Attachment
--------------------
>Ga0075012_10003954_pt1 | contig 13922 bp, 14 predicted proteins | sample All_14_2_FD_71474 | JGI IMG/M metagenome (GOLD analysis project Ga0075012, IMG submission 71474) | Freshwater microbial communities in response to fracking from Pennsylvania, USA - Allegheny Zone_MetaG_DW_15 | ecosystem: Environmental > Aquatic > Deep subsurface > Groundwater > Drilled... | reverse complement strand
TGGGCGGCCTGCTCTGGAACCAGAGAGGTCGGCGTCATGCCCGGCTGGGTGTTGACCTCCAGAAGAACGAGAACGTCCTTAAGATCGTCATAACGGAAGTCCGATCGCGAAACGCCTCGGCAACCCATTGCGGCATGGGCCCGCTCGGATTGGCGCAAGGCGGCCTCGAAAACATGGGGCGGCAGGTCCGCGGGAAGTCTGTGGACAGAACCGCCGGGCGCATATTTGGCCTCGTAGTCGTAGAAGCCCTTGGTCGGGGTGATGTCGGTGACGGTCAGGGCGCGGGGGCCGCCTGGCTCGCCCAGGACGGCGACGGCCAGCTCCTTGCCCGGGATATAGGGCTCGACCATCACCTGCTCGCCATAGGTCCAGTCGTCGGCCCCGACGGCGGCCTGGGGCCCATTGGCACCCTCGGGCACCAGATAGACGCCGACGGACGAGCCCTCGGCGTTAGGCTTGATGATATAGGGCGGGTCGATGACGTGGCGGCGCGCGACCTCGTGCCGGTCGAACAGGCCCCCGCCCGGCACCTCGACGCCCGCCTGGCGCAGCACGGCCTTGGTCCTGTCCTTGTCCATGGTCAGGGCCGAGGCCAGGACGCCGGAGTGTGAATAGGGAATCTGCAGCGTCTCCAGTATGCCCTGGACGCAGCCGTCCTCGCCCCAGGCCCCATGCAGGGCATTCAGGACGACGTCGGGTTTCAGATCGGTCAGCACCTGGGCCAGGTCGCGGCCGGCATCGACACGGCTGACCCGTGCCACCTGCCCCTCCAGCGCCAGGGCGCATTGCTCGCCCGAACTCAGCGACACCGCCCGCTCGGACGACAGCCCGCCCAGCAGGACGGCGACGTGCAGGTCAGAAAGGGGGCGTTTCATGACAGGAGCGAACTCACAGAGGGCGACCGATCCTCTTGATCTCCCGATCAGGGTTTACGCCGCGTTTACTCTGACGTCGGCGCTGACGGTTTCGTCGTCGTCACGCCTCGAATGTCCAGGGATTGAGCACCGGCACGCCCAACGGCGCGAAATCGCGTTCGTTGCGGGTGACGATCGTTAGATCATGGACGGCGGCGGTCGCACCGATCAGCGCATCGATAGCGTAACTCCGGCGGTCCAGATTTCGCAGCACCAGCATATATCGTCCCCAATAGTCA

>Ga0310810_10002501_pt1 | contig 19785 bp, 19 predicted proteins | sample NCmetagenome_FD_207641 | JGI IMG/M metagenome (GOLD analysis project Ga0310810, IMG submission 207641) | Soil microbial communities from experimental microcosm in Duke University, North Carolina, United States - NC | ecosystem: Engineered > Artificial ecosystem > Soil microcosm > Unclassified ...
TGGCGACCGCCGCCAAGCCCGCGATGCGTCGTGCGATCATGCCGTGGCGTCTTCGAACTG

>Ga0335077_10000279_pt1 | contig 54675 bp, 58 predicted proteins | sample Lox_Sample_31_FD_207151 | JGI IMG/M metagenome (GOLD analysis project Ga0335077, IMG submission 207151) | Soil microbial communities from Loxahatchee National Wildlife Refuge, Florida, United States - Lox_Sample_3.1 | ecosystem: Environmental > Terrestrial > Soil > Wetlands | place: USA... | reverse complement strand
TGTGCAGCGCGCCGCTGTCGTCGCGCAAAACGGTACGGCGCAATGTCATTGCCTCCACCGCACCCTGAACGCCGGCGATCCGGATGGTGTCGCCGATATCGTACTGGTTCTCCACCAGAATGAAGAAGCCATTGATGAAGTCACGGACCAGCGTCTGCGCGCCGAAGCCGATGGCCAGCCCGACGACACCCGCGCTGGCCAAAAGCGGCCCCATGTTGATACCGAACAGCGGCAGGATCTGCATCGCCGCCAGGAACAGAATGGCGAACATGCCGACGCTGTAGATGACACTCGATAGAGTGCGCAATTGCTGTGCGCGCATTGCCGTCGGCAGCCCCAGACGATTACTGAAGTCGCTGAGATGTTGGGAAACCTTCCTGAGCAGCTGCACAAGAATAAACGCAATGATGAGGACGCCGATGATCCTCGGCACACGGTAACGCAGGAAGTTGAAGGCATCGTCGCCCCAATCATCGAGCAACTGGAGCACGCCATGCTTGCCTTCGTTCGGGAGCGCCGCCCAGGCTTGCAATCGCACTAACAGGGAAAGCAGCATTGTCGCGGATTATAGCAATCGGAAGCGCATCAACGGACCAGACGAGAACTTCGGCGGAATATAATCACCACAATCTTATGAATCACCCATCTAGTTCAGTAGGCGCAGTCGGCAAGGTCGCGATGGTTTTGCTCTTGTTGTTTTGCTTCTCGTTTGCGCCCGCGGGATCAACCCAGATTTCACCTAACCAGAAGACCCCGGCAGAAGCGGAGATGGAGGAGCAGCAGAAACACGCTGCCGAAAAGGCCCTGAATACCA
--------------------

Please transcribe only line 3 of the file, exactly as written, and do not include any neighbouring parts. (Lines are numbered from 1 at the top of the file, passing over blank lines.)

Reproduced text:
>Ga0310810_10002501_pt1 | contig 19785 bp, 19 predicted proteins | sample NCmetagenome_FD_207641 | JGI IMG/M metagenome (GOLD analysis project Ga0310810, IMG submission 207641) | Soil microbial communities from experimental microcosm in Duke University, North Carolina, United States - NC | ecosystem: Engineered > Artificial ecosystem > Soil microcosm > Unclassified ...